If you want a good education, you need to have good teachers. It seems ridiculous to have to say as much, but such is the state that matters have reached, both in academia and in the public conversation that surrounds it, that apparently we do. Between the long-term trend toward the use of adjuncts and other part-time faculty and the recent rush to online instruction, we seem to be deciding that we can do without teachers in college altogether, at least in any meaningful sense. But the kind of learning that college is for is simply not possible without them.
Teaching is not an engineering problem. It isn’t a question of transferring a certain quantity of information from one brain to another. “Educate” means “lead forth.” A teacher’s job is to lead forth the powers that lie asleep within her students. To put it in the language of computers, you can download all the data you want, but it won’t be any good to you unless you have the software to make use of it. That software, the ability to operate on information—to understand it, to synthesize it into new combinations, to discover and create with it—is what college is meant to “install.” But here the analogy breaks down, for unlike actual software, the installation isn’t quick and easy, and it certainly isn’t passive.
There are two things, above all, that students want: that their professors challenge them and that they care about them.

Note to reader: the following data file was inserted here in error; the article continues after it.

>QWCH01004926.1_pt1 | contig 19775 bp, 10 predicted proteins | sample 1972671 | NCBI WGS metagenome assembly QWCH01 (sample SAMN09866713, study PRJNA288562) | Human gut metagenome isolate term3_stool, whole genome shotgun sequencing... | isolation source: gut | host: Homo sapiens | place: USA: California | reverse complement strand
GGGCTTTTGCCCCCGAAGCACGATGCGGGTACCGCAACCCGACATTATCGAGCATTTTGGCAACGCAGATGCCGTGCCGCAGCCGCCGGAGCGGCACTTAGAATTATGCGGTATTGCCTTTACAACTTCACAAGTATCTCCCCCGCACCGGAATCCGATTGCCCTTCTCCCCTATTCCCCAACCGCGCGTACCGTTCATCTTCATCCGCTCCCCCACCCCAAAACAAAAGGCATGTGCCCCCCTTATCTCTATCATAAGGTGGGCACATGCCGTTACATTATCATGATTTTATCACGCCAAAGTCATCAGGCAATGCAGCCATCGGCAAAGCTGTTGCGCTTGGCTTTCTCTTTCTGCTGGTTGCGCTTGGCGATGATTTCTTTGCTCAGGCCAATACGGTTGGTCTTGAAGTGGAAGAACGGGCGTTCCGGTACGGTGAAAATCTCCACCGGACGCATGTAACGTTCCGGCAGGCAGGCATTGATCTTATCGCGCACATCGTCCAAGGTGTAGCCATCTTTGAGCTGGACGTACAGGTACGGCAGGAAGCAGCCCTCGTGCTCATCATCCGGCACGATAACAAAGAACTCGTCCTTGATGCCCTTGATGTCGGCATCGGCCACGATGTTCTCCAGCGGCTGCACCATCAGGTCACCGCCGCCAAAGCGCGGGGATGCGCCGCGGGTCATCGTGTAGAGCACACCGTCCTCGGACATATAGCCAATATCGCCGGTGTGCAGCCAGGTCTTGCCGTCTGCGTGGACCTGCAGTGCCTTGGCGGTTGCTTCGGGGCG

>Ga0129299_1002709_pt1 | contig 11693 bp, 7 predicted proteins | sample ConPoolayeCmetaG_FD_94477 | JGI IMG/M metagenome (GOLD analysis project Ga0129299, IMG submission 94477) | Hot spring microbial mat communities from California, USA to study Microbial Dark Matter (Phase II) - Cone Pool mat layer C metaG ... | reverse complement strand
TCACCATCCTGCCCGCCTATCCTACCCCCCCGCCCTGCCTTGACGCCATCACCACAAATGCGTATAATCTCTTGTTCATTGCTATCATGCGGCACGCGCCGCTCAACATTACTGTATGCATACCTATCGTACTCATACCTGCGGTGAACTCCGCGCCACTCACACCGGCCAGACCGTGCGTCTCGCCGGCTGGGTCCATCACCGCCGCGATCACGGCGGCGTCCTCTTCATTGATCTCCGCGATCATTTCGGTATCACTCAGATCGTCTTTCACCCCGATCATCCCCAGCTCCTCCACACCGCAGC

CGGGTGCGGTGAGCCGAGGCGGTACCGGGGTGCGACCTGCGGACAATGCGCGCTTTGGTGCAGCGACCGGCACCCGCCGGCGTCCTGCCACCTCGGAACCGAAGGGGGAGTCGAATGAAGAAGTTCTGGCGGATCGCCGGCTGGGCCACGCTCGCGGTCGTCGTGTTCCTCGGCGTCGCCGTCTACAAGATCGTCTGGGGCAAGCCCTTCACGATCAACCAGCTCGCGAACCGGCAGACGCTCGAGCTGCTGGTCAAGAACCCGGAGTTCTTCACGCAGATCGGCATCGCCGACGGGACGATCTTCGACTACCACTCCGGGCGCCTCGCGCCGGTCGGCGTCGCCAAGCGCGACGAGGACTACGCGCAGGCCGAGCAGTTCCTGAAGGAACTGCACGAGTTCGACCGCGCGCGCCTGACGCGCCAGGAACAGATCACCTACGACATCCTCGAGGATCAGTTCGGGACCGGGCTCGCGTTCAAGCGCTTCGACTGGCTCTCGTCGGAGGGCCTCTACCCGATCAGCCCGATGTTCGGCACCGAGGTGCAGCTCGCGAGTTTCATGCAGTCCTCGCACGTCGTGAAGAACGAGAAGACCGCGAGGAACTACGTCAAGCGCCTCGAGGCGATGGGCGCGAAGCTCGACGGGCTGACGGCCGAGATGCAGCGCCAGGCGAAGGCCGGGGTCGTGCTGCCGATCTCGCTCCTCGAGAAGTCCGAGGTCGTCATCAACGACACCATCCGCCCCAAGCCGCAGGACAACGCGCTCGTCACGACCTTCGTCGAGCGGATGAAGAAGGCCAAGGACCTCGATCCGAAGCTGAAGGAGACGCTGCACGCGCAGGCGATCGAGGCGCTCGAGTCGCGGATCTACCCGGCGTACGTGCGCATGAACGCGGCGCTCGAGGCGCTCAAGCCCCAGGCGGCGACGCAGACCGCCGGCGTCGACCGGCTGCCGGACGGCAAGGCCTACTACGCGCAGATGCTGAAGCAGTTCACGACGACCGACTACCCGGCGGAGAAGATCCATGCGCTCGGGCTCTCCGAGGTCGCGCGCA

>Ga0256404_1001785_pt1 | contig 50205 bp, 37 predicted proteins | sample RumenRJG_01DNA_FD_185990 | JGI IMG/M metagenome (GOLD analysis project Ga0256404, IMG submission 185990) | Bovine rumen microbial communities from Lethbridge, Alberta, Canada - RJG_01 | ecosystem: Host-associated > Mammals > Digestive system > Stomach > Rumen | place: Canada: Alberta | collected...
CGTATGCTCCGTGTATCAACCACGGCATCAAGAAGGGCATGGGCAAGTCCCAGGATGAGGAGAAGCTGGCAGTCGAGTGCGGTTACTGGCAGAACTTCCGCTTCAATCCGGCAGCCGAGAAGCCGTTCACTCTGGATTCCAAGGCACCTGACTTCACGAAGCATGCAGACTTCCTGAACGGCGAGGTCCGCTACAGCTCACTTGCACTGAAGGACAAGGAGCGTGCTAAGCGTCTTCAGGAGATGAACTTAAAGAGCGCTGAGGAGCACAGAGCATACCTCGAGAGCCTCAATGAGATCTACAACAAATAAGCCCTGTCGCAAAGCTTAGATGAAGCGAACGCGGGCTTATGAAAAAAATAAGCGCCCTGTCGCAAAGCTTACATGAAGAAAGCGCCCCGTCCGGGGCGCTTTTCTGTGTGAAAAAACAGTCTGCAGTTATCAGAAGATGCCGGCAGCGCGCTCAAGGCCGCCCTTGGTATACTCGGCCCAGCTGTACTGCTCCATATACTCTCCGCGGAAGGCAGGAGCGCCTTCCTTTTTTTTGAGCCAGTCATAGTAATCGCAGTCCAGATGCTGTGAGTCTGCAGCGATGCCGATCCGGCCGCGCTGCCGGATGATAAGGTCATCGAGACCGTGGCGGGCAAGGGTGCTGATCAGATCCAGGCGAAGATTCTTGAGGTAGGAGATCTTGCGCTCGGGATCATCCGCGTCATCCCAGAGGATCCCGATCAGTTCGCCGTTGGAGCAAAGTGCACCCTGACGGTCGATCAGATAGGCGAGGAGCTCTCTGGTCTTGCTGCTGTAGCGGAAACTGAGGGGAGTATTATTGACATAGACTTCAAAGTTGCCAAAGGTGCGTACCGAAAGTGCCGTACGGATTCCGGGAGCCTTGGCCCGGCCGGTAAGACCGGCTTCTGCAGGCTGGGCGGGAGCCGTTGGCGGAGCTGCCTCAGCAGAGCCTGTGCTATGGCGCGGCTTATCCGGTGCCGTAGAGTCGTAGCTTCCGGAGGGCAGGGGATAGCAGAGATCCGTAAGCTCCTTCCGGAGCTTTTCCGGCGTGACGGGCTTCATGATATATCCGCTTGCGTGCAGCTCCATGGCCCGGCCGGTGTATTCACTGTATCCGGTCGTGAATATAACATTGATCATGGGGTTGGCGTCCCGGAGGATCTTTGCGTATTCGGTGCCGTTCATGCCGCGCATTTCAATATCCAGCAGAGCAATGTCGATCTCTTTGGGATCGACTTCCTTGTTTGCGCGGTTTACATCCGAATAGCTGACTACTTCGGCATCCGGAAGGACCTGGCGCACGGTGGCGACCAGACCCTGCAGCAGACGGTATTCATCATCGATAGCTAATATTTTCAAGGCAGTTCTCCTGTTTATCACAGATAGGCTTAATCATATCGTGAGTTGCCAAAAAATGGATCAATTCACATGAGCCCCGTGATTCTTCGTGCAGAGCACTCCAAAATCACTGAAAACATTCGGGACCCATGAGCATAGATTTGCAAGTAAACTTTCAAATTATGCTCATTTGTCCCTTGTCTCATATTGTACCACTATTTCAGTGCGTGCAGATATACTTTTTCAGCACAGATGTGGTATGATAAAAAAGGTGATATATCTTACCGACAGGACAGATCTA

Thinking is a skill—or rather, a large and complex set of skills. In terms of what they take to learn, they aren’t any different than manual ones—than hitting a ball or throwing a pot. You do not learn them from a book or video or website. You learn them directly from another person. You learn them through incessant repetition and incremental variation and extension under the close supervision of an experienced practitioner. You learn them in classes that are small enough to allow for individual attention, supplemented by one-on-one instruction tailored to your own specific aptitudes and needs. If you’re learning how to play guitar, the teacher will place your hands exactly where they need to go (and do it again and again until you get it right). The mind has “hands,” as well, and an endless variety of things you can do with them.
In class, you do not spend your time transcribing information. The proponents of distance learning are not incorrect to believe that lectures are usually an inferior form of instruction. That is why a significant portion of classes, at least, should be small enough to run as seminars. The purpose of a seminar is to enable your professor to model and shape the mental skills she’s trying to instill. She conducts a discussion about the material, but she doesn’t simply let you talk. She keeps the conversation focused. She challenges assertions, poses follow-up questions, forces students to elaborate their one-word answers or clarify their vague ones. She draws out the timid and humbles (gently) the self-assured. She welcomes and encourages, but she also guides and pushes. She isn’t there to “answer questions,” at least not for the most part; she’s there to ask them.